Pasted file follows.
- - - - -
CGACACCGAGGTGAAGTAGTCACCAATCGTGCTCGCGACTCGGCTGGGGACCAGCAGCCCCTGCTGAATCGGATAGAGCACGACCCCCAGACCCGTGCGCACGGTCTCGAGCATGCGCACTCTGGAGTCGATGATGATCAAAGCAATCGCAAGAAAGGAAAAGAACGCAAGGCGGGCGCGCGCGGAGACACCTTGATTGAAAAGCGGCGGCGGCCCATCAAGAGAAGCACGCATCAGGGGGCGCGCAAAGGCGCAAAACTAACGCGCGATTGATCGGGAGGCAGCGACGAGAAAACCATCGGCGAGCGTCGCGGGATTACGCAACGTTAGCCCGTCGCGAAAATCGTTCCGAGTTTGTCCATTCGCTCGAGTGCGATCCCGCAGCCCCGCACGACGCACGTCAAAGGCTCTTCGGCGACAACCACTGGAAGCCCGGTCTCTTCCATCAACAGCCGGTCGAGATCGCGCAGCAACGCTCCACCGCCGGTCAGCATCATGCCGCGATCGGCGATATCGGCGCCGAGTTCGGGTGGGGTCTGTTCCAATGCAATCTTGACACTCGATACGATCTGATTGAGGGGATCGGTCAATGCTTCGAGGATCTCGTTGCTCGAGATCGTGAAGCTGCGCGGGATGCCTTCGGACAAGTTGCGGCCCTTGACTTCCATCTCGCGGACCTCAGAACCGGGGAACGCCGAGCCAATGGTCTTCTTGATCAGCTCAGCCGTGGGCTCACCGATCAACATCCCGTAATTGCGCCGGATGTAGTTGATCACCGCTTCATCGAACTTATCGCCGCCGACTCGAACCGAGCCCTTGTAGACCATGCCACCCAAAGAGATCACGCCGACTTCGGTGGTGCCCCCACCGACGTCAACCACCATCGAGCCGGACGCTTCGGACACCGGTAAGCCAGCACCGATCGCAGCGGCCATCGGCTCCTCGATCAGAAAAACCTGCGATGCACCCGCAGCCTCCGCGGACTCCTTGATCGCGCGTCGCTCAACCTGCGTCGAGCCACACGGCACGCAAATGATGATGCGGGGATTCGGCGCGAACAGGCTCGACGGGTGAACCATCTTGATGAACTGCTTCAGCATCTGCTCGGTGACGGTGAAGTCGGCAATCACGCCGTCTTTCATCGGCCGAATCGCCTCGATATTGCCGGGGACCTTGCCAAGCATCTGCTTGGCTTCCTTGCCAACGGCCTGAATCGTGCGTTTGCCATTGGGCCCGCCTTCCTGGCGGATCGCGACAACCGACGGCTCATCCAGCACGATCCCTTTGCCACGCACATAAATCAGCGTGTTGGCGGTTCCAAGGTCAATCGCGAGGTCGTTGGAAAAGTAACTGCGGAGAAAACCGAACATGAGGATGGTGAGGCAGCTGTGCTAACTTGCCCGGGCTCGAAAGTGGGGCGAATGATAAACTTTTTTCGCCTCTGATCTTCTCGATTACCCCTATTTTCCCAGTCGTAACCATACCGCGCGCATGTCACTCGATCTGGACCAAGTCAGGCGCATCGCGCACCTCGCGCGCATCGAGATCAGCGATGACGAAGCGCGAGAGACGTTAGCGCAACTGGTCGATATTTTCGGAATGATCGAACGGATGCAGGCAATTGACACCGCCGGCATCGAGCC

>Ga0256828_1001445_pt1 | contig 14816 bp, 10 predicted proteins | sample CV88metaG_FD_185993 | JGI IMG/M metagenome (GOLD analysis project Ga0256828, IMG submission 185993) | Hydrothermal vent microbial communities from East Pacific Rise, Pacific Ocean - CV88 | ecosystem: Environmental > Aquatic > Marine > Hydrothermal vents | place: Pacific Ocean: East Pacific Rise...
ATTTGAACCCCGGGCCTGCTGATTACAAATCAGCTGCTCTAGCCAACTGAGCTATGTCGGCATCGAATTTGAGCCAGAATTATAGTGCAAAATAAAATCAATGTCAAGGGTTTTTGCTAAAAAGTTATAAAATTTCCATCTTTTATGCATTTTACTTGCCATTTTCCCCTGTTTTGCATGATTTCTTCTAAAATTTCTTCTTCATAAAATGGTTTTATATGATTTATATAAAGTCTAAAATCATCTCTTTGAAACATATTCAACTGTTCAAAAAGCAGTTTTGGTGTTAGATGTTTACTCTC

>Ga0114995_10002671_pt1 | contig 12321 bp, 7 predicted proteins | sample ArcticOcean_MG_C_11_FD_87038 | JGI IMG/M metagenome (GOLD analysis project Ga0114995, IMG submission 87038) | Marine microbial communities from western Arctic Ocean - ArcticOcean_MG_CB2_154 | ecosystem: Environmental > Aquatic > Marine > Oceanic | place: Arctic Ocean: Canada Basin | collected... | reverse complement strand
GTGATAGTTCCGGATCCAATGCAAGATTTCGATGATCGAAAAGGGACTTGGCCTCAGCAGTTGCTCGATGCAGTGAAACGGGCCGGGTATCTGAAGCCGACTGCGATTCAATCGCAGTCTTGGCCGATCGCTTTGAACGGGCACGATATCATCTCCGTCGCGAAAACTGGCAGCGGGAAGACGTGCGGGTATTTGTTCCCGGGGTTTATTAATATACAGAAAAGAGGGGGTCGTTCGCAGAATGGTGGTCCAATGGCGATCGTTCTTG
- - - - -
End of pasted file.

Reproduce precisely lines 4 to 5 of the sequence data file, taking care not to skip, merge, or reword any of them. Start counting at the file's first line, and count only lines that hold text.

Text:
>Ga0114995_10002671_pt1 | contig 12321 bp, 7 predicted proteins | sample ArcticOcean_MG_C_11_FD_87038 | JGI IMG/M metagenome (GOLD analysis project Ga0114995, IMG submission 87038) | Marine microbial communities from western Arctic Ocean - ArcticOcean_MG_CB2_154 | ecosystem: Environmental > Aquatic > Marine > Oceanic | place: Arctic Ocean: Canada Basin | collected... | reverse complement strand
GTGATAGTTCCGGATCCAATGCAAGATTTCGATGATCGAAAAGGGACTTGGCCTCAGCAGTTGCTCGATGCAGTGAAACGGGCCGGGTATCTGAAGCCGACTGCGATTCAATCGCAGTCTTGGCCGATCGCTTTGAACGGGCACGATATCATCTCCGTCGCGAAAACTGGCAGCGGGAAGACGTGCGGGTATTTGTTCCCGGGGTTTATTAATATACAGAAAAGAGGGGGTCGTTCGCAGAATGGTGGTCCAATGGCGATCGTTCTTG